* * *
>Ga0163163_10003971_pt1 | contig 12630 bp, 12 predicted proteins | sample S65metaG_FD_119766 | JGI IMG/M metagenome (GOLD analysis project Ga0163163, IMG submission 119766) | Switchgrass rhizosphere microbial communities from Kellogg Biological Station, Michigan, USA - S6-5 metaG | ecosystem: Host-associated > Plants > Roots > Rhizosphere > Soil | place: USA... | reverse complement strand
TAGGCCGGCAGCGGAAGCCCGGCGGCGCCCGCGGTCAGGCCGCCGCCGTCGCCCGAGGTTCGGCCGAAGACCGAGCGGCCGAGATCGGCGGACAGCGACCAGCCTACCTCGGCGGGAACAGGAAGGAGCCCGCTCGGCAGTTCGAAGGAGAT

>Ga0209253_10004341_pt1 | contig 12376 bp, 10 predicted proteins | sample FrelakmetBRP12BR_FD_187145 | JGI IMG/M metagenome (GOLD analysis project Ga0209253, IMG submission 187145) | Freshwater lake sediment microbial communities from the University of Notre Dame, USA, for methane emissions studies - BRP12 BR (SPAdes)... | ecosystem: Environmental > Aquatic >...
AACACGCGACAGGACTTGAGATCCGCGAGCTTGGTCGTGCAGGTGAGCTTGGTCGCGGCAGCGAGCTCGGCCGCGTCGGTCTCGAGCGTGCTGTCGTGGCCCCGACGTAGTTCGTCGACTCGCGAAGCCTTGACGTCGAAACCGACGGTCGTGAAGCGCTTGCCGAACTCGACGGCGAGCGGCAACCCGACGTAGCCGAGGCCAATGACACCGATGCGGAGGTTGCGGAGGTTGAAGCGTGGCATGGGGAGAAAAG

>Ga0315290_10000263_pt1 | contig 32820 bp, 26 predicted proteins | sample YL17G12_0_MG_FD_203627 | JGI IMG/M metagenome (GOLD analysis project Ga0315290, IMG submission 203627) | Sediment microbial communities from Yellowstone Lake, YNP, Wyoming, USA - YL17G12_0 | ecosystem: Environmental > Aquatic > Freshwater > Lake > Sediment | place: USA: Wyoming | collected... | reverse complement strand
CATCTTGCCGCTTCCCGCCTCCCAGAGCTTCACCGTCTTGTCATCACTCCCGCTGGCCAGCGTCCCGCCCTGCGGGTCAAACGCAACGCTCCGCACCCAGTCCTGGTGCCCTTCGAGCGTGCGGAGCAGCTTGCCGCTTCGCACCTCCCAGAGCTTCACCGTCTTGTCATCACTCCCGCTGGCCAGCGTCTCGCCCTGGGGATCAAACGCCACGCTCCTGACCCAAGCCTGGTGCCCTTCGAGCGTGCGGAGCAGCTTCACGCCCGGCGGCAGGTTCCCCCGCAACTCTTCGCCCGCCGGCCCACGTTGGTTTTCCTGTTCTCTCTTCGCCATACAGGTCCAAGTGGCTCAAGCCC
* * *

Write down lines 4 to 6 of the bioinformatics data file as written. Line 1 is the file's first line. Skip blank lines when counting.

AACACGCGACAGGACTTGAGATCCGCGAGCTTGGTCGTGCAGGTGAGCTTGGTCGCGGCAGCGAGCTCGGCCGCGTCGGTCTCGAGCGTGCTGTCGTGGCCCCGACGTAGTTCGTCGACTCGCGAAGCCTTGACGTCGAAACCGACGGTCGTGAAGCGCTTGCCGAACTCGACGGCGAGCGGCAACCCGACGTAGCCGAGGCCAATGACACCGATGCGGAGGTTGCGGAGGTTGAAGCGTGGCATGGGGAGAAAAG

>Ga0315290_10000263_pt1 | contig 32820 bp, 26 predicted proteins | sample YL17G12_0_MG_FD_203627 | JGI IMG/M metagenome (GOLD analysis project Ga0315290, IMG submission 203627) | Sediment microbial communities from Yellowstone Lake, YNP, Wyoming, USA - YL17G12_0 | ecosystem: Environmental > Aquatic > Freshwater > Lake > Sediment | place: USA: Wyoming | collected... | reverse complement strand
CATCTTGCCGCTTCCCGCCTCCCAGAGCTTCACCGTCTTGTCATCACTCCCGCTGGCCAGCGTCCCGCCCTGCGGGTCAAACGCAACGCTCCGCACCCAGTCCTGGTGCCCTTCGAGCGTGCGGAGCAGCTTGCCGCTTCGCACCTCCCAGAGCTTCACCGTCTTGTCATCACTCCCGCTGGCCAGCGTCTCGCCCTGGGGATCAAACGCCACGCTCCTGACCCAAGCCTGGTGCCCTTCGAGCGTGCGGAGCAGCTTCACGCCCGGCGGCAGGTTCCCCCGCAACTCTTCGCCCGCCGGCCCACGTTGGTTTTCCTGTTCTCTCTTCGCCATACAGGTCCAAGTGGCTCAAGCCC